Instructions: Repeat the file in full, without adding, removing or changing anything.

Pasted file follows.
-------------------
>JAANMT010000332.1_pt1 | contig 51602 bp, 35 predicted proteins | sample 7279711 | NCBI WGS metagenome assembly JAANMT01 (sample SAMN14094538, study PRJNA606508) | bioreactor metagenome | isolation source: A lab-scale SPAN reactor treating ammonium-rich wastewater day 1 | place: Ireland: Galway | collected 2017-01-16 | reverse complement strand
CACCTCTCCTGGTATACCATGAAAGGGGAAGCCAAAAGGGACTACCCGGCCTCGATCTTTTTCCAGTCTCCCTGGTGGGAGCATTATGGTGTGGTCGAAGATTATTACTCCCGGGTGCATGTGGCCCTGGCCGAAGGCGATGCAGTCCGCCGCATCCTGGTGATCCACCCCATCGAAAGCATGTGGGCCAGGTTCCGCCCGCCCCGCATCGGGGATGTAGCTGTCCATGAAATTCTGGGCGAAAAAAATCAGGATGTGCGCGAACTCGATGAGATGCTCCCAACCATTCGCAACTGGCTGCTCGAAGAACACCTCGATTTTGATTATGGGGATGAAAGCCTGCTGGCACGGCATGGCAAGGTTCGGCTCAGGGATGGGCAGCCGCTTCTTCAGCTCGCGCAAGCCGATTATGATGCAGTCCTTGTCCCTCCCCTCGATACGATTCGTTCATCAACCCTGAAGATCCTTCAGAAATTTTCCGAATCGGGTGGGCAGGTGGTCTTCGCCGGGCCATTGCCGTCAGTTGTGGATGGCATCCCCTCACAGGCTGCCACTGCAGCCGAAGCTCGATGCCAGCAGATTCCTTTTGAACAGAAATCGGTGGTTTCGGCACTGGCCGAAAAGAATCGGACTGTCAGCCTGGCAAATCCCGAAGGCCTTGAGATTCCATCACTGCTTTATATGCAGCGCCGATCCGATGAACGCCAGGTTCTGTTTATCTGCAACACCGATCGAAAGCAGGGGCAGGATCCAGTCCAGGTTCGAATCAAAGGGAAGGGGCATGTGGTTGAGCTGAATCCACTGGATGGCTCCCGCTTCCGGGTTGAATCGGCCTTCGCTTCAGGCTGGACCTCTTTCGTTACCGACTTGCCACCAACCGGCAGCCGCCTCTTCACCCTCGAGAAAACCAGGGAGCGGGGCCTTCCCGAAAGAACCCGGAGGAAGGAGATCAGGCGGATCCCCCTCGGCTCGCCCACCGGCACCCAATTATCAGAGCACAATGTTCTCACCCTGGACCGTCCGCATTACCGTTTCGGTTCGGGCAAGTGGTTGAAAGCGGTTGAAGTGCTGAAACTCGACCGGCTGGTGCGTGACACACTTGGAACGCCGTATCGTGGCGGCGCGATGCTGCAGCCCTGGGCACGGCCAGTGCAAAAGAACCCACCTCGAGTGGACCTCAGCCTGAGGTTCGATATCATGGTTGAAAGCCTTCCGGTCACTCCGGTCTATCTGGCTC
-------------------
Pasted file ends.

>JAANMT010000332.1_pt1 | contig 51602 bp, 35 predicted proteins | sample 7279711 | NCBI WGS metagenome assembly JAANMT01 (sample SAMN14094538, study PRJNA606508) | bioreactor metagenome | isolation source: A lab-scale SPAN reactor treating ammonium-rich wastewater day 1 | place: Ireland: Galway | collected 2017-01-16 | reverse complement strand
CACCTCTCCTGGTATACCATGAAAGGGGAAGCCAAAAGGGACTACCCGGCCTCGATCTTTTTCCAGTCTCCCTGGTGGGAGCATTATGGTGTGGTCGAAGATTATTACTCCCGGGTGCATGTGGCCCTGGCCGAAGGCGATGCAGTCCGCCGCATCCTGGTGATCCACCCCATCGAAAGCATGTGGGCCAGGTTCCGCCCGCCCCGCATCGGGGATGTAGCTGTCCATGAAATTCTGGGCGAAAAAAATCAGGATGTGCGCGAACTCGATGAGATGCTCCCAACCATTCGCAACTGGCTGCTCGAAGAACACCTCGATTTTGATTATGGGGATGAAAGCCTGCTGGCACGGCATGGCAAGGTTCGGCTCAGGGATGGGCAGCCGCTTCTTCAGCTCGCGCAAGCCGATTATGATGCAGTCCTTGTCCCTCCCCTCGATACGATTCGTTCATCAACCCTGAAGATCCTTCAGAAATTTTCCGAATCGGGTGGGCAGGTGGTCTTCGCCGGGCCATTGCCGTCAGTTGTGGATGGCATCCCCTCACAGGCTGCCACTGCAGCCGAAGCTCGATGCCAGCAGATTCCTTTTGAACAGAAATCGGTGGTTTCGGCACTGGCCGAAAAGAATCGGACTGTCAGCCTGGCAAATCCCGAAGGCCTTGAGATTCCATCACTGCTTTATATGCAGCGCCGATCCGATGAACGCCAGGTTCTGTTTATCTGCAACACCGATCGAAAGCAGGGGCAGGATCCAGTCCAGGTTCGAATCAAAGGGAAGGGGCATGTGGTTGAGCTGAATCCACTGGATGGCTCCCGCTTCCGGGTTGAATCGGCCTTCGCTTCAGGCTGGACCTCTTTCGTTACCGACTTGCCACCAACCGGCAGCCGCCTCTTCACCCTCGAGAAAACCAGGGAGCGGGGCCTTCCCGAAAGAACCCGGAGGAAGGAGATCAGGCGGATCCCCCTCGGCTCGCCCACCGGCACCCAATTATCAGAGCACAATGTTCTCACCCTGGACCGTCCGCATTACCGTTTCGGTTCGGGCAAGTGGTTGAAAGCGGTTGAAGTGCTGAAACTCGACCGGCTGGTGCGTGACACACTTGGAACGCCGTATCGTGGCGGCGCGATGCTGCAGCCCTGGGCACGGCCAGTGCAAAAGAACCCACCTCGAGTGGACCTCAGCCTGAGGTTCGATATCATGGTTGAAAGCCTTCCGGTCACTCCGGTCTATCTGGCTC